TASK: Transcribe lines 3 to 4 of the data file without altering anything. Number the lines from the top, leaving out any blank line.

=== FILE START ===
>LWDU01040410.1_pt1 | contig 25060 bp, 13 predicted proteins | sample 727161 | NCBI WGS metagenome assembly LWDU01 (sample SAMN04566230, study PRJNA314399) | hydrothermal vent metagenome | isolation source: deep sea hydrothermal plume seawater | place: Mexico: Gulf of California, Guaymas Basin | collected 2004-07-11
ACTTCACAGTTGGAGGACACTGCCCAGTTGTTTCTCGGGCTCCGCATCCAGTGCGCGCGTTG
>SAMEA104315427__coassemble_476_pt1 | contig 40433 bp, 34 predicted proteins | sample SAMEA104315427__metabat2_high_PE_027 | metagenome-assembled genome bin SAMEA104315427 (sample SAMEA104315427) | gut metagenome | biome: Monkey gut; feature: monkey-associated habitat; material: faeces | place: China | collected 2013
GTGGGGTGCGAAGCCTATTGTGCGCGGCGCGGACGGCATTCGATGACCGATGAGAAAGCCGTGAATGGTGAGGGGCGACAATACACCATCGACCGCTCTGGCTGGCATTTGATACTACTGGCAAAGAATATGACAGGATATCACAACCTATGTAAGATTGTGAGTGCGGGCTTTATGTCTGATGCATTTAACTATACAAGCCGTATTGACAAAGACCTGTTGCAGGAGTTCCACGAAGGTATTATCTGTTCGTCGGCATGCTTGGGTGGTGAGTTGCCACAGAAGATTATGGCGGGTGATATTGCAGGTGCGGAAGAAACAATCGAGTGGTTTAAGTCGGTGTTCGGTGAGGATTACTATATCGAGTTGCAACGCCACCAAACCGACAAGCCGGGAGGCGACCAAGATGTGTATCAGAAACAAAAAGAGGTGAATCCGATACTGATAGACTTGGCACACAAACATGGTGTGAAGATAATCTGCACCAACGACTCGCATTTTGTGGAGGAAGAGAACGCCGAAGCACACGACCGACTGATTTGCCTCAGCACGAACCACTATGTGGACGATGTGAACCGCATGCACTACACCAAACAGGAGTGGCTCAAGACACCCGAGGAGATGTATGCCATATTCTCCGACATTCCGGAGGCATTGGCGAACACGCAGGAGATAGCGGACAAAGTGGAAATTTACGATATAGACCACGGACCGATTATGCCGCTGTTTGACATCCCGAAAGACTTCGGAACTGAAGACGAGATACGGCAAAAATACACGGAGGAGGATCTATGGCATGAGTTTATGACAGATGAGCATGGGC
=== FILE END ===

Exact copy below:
>SAMEA104315427__coassemble_476_pt1 | contig 40433 bp, 34 predicted proteins | sample SAMEA104315427__metabat2_high_PE_027 | metagenome-assembled genome bin SAMEA104315427 (sample SAMEA104315427) | gut metagenome | biome: Monkey gut; feature: monkey-associated habitat; material: faeces | place: China | collected 2013
GTGGGGTGCGAAGCCTATTGTGCGCGGCGCGGACGGCATTCGATGACCGATGAGAAAGCCGTGAATGGTGAGGGGCGACAATACACCATCGACCGCTCTGGCTGGCATTTGATACTACTGGCAAAGAATATGACAGGATATCACAACCTATGTAAGATTGTGAGTGCGGGCTTTATGTCTGATGCATTTAACTATACAAGCCGTATTGACAAAGACCTGTTGCAGGAGTTCCACGAAGGTATTATCTGTTCGTCGGCATGCTTGGGTGGTGAGTTGCCACAGAAGATTATGGCGGGTGATATTGCAGGTGCGGAAGAAACAATCGAGTGGTTTAAGTCGGTGTTCGGTGAGGATTACTATATCGAGTTGCAACGCCACCAAACCGACAAGCCGGGAGGCGACCAAGATGTGTATCAGAAACAAAAAGAGGTGAATCCGATACTGATAGACTTGGCACACAAACATGGTGTGAAGATAATCTGCACCAACGACTCGCATTTTGTGGAGGAAGAGAACGCCGAAGCACACGACCGACTGATTTGCCTCAGCACGAACCACTATGTGGACGATGTGAACCGCATGCACTACACCAAACAGGAGTGGCTCAAGACACCCGAGGAGATGTATGCCATATTCTCCGACATTCCGGAGGCATTGGCGAACACGCAGGAGATAGCGGACAAAGTGGAAATTTACGATATAGACCACGGACCGATTATGCCGCTGTTTGACATCCCGAAAGACTTCGGAACTGAAGACGAGATACGGCAAAAATACACGGAGGAGGATCTATGGCATGAGTTTATGACAGATGAGCATGGGC